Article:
Trailblazer. Decision-maker. Purpose-Driven. Perseverance. Humility.
These are some of the many powerful descriptions I hear and repeatedly read, as RBG’s life and legacy are honored.
Ruth Bader Ginsburg, an inspiration to so many – even those with whom she may have disagreed, leaves a void not just on the Supreme Court, but on the landscape of our country.
Her career is an improbable path of achievement, undoubtedly fueled by the chutzpah that would never, not for a moment, allow her to quit even when facing insurmountable odds.
The daughter of an immigrant father and a mother born only four months following her parents’ arrival in America, she understood what it was to be an outsider. More importantly, she valued the opportunity and good fortune afforded to her merely by being an American citizen.
Good fortune? Yes, and as every system can be improved, RBG’s mission and purpose were to contribute to an even better way of life for her fellow American citizens.
Despite her brilliance and degree from Cornell University, she experienced firsthand the prevalent negative thinking that led many employers to fire pregnant employees. Newly pregnant with her first child, she lost the job it took so long to find.
A short time afterward, with the shared responsibility of caring for a newborn daughter, she was accepted to Harvard Law School and later transferred to Columbia when her husband’s job brought the family to NY.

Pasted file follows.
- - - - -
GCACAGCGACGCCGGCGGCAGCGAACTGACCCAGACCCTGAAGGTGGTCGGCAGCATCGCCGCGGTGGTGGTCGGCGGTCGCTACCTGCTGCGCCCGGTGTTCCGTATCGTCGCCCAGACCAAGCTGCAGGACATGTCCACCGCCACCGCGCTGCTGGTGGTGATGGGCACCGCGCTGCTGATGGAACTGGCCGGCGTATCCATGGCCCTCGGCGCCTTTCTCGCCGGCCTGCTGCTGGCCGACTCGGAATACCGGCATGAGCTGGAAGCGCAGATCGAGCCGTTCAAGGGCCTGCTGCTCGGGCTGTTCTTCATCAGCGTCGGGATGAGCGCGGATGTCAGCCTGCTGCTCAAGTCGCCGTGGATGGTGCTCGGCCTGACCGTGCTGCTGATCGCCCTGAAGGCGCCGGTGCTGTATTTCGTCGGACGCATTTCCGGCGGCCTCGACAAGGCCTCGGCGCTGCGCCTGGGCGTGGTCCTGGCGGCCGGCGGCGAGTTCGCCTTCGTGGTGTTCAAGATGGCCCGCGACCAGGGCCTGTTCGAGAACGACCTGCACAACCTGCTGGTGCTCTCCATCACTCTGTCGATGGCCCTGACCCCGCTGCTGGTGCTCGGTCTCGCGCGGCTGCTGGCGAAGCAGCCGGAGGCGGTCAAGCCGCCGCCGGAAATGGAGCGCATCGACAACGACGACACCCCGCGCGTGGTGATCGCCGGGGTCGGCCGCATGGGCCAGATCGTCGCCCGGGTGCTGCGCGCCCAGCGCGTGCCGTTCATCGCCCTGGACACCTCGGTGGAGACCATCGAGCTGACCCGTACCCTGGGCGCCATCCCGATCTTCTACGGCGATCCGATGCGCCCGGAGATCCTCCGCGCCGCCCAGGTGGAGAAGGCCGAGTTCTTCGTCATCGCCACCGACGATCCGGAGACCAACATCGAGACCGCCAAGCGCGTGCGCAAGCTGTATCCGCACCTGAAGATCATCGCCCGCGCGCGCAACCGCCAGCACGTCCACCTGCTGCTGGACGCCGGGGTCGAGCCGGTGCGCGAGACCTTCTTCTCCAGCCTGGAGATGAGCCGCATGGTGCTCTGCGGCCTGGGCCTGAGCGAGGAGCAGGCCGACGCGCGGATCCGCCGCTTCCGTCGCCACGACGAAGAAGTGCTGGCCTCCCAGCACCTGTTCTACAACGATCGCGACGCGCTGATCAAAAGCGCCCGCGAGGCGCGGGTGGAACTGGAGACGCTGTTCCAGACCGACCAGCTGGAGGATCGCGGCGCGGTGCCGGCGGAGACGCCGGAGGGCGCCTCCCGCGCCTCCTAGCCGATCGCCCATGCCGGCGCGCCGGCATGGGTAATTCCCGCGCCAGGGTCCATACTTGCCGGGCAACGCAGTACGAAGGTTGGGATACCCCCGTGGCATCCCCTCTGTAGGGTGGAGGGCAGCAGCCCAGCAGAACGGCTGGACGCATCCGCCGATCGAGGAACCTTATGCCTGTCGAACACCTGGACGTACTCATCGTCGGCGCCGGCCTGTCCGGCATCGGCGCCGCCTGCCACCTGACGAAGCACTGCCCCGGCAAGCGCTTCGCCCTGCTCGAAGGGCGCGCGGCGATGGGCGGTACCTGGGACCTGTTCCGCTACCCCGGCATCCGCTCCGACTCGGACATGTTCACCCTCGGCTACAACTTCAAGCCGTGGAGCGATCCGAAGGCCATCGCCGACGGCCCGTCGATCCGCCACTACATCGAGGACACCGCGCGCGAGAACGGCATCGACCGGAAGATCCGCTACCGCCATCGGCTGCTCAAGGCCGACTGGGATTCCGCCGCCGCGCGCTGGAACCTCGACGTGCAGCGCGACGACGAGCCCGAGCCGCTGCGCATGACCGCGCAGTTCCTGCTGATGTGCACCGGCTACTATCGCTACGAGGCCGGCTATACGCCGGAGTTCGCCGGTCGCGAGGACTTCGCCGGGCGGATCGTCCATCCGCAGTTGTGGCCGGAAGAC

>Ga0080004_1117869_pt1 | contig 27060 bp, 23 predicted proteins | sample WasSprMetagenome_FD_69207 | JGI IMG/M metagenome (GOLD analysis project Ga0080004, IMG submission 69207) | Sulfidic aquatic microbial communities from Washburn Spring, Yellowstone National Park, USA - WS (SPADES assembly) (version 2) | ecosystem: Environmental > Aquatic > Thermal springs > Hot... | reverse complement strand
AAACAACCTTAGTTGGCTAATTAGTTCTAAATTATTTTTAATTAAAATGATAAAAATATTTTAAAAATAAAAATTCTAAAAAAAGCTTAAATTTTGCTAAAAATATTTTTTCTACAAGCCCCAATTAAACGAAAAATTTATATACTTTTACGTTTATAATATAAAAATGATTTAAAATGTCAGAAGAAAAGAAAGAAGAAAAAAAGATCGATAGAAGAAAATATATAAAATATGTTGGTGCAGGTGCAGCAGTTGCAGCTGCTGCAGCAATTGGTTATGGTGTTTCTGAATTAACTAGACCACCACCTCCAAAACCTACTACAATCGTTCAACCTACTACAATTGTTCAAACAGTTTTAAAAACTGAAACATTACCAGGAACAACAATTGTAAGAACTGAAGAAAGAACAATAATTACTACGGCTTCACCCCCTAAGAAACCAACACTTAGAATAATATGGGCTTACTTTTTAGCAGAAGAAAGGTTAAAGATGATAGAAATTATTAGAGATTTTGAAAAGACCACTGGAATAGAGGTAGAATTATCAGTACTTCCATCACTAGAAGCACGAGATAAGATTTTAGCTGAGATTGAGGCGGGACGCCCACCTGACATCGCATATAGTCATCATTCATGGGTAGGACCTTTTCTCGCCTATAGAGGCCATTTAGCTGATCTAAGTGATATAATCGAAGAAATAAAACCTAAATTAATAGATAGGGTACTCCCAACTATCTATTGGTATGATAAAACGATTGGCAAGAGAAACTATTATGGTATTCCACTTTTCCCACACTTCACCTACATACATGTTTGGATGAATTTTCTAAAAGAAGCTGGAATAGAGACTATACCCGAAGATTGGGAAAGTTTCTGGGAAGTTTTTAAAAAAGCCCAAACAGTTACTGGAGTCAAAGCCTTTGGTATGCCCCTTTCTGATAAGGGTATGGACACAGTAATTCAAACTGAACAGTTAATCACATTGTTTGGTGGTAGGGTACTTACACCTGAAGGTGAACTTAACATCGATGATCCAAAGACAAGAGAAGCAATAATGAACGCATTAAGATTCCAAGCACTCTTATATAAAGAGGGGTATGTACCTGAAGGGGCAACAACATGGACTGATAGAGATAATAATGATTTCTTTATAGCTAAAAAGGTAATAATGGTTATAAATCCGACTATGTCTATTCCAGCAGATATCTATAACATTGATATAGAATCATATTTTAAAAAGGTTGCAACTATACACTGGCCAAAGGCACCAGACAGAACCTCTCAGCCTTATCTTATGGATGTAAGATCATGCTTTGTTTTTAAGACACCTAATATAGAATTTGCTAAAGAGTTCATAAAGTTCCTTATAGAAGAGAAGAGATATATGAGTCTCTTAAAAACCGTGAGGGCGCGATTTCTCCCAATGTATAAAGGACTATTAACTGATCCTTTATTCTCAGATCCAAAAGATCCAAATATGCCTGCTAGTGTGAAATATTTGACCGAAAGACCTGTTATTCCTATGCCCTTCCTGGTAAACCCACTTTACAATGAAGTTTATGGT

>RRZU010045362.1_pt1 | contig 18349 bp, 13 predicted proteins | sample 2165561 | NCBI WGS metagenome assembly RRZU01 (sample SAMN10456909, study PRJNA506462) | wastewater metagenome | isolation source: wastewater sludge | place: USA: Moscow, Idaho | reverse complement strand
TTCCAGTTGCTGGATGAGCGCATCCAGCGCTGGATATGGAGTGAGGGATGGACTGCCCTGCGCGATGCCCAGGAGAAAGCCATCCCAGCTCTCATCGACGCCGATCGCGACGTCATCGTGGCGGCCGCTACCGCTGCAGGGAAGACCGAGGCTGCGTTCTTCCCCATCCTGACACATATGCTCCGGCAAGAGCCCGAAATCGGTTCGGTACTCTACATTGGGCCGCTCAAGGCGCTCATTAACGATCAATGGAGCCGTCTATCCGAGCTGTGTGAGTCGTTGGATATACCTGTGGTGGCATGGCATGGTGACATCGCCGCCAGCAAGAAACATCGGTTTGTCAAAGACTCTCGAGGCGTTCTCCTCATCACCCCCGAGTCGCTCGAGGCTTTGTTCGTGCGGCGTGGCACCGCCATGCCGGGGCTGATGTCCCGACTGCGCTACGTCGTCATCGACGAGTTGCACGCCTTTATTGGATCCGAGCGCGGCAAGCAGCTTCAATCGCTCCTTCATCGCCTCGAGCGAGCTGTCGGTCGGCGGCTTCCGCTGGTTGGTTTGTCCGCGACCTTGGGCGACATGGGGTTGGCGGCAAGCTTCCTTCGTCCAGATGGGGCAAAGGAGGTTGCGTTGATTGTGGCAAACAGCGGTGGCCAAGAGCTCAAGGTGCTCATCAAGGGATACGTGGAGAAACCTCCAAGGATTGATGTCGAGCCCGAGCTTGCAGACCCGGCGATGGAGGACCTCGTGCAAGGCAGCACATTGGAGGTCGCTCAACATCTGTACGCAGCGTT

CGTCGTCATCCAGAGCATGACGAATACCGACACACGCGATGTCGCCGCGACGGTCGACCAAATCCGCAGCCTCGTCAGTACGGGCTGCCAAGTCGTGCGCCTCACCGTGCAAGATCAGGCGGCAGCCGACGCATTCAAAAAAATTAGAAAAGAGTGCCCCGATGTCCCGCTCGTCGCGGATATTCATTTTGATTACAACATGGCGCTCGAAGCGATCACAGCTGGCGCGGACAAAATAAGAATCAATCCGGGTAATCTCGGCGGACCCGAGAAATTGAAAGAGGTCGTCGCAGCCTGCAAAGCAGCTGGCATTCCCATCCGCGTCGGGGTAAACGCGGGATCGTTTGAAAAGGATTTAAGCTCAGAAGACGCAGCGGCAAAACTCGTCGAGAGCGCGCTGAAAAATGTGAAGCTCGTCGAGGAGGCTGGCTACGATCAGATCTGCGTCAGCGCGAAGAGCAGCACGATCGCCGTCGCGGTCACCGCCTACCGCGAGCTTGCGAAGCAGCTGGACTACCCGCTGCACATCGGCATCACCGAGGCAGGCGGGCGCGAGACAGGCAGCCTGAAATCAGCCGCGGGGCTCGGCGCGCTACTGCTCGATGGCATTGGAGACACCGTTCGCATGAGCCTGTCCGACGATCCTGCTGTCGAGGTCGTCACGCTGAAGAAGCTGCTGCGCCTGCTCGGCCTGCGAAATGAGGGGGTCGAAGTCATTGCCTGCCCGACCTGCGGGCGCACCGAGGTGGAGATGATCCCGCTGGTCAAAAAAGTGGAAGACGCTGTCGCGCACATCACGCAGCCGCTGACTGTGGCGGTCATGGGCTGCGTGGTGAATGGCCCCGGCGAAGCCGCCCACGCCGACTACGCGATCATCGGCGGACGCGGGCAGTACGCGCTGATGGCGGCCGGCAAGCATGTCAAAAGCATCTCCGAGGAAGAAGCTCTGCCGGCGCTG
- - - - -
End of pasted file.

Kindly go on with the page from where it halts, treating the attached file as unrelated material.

Begrudgingly accepted by her law school peers despite her academic success, the discrimination accelerated as she had difficulty finding a job following graduation.
Although seen as a trailblazer in fighting for women’s rights, she recognized that gender discrimination was an issue impacting men as well. Are you familiar with this 1975 case that she argued to the Supreme Court with fellow attorney Melvin Wulf? Ginsburg fought for the child care benefits typically awarded to women, but on behalf of a man who had lost his wife during childbirth. They won the case on their client’s behalf; the widower and child received the benefits. Actually, we all won because of that decision and her ability to work around obstacles.
We can also learn from her ability to separate her beliefs from the differing thoughts of colleagues. Her deep friendship with Justice Antonin Scalia, who passed away in 2016, is proof. One can be strongly opposed to another’s viewpoints while still communicating, respecting, and considering their at-odd views. This friendship is an even more important lesson for us in today’s “hyper-rejection of other ideas” environment.
Ginsburg’s life is filled with struggles and successes on behalf of others. She epitomizes the constructive chutzpah that is available to us all.
And now, even in death, she’s a trailblazer. She is the first woman, and the first person of the Jewish faith, to lie in state at the Capitol.
Ruth Bader Ginsburg, may your memory be a blessing for all.
Note: This article was inspired by my daughter, Dana, who called me with the sad news of RBG’s passing and suggested I immediately put aside my other work and write a piece about her importance to us all. Dana, you were absolutely right, thank you!